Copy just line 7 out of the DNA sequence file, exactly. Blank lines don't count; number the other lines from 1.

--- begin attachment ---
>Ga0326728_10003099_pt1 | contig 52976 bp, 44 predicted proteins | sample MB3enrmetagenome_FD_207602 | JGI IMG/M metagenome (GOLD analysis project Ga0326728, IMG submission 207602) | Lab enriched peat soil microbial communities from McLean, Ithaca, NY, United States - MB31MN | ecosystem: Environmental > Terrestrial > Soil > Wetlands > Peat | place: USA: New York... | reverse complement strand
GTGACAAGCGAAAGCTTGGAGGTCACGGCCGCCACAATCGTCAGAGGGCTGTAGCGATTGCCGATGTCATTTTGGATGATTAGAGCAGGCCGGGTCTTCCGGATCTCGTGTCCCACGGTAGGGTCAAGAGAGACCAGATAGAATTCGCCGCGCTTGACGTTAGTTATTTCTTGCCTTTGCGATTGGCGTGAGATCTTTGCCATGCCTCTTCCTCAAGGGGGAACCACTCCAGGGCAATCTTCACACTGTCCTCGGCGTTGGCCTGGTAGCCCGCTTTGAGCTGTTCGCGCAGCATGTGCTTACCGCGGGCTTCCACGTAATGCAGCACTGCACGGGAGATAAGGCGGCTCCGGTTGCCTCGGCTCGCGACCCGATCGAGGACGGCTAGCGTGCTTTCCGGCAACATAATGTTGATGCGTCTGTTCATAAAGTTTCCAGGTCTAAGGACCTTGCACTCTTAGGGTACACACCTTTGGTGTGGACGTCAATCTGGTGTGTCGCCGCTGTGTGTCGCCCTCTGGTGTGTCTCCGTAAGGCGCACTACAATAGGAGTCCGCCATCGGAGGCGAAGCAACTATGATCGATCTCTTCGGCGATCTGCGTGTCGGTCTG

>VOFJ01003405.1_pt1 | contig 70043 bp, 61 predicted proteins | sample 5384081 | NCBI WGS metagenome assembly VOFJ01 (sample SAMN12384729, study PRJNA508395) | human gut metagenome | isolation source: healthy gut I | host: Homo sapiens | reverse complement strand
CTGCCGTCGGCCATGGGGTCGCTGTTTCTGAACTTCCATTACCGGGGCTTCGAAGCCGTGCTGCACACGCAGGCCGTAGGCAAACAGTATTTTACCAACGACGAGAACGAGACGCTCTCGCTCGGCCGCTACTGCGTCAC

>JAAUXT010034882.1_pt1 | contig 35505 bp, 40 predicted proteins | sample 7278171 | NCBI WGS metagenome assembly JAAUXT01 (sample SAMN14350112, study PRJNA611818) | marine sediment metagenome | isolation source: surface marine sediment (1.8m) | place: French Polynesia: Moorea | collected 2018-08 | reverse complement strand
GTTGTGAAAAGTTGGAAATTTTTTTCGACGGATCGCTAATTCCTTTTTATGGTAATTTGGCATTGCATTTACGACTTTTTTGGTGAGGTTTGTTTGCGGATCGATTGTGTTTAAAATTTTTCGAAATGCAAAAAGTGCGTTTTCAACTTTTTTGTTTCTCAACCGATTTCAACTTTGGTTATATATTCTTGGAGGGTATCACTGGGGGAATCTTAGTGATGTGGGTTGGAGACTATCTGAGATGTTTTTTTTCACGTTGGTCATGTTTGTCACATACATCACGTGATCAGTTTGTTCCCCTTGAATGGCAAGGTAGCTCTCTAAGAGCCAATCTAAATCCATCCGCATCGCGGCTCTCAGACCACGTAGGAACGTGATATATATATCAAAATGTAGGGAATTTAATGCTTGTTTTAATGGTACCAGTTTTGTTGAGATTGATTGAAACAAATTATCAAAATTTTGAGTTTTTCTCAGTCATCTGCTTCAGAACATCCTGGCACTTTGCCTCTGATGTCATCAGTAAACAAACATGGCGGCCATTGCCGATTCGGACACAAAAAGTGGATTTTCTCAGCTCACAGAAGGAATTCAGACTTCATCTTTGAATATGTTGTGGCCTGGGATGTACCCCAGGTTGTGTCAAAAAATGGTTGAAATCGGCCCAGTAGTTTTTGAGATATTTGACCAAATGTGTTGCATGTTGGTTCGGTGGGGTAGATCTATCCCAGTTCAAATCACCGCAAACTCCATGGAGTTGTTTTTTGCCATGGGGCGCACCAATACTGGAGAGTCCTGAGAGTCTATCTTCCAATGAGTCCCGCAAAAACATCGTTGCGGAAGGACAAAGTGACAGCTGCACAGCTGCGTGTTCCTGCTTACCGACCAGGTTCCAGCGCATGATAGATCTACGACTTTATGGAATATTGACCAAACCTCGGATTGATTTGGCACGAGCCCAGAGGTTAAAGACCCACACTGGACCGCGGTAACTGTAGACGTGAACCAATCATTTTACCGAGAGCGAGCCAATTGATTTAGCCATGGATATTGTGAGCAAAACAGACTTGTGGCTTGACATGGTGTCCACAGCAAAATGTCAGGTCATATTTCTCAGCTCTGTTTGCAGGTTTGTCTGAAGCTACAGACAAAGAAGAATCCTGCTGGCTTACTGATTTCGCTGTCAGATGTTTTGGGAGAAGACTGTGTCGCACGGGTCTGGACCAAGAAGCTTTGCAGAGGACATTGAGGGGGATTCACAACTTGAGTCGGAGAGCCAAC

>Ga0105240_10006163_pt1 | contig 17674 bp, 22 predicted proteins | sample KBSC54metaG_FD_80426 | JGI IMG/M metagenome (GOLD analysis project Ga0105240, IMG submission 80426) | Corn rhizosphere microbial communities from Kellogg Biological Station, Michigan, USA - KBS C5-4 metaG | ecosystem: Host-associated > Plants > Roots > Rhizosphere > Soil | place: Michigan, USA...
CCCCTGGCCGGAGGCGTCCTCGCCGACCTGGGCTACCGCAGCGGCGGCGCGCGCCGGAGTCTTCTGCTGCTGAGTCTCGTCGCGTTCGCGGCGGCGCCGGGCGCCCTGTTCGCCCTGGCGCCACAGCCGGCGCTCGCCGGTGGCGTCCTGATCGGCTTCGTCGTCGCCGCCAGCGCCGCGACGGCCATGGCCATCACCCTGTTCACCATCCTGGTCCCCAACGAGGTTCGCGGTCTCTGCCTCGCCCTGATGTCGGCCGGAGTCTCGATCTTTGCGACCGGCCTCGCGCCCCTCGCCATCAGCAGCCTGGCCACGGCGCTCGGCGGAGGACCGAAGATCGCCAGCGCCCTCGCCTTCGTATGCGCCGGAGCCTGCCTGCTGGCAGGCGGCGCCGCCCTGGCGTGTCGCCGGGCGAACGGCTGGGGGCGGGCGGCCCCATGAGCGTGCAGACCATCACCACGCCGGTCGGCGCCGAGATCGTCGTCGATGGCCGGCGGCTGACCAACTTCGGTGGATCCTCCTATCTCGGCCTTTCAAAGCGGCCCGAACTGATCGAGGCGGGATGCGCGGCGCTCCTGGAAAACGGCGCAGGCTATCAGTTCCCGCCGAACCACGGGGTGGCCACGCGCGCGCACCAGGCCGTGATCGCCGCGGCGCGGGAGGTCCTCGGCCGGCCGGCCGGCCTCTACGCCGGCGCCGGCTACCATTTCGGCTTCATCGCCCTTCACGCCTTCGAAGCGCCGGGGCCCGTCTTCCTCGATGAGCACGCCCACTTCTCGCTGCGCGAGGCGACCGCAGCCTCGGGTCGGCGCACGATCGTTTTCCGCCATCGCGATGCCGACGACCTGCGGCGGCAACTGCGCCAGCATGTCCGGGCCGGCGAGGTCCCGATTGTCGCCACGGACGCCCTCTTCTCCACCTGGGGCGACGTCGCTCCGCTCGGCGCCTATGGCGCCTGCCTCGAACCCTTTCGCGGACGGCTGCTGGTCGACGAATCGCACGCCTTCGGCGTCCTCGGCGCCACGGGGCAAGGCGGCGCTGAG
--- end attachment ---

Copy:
>Ga0105240_10006163_pt1 | contig 17674 bp, 22 predicted proteins | sample KBSC54metaG_FD_80426 | JGI IMG/M metagenome (GOLD analysis project Ga0105240, IMG submission 80426) | Corn rhizosphere microbial communities from Kellogg Biological Station, Michigan, USA - KBS C5-4 metaG | ecosystem: Host-associated > Plants > Roots > Rhizosphere > Soil | place: Michigan, USA...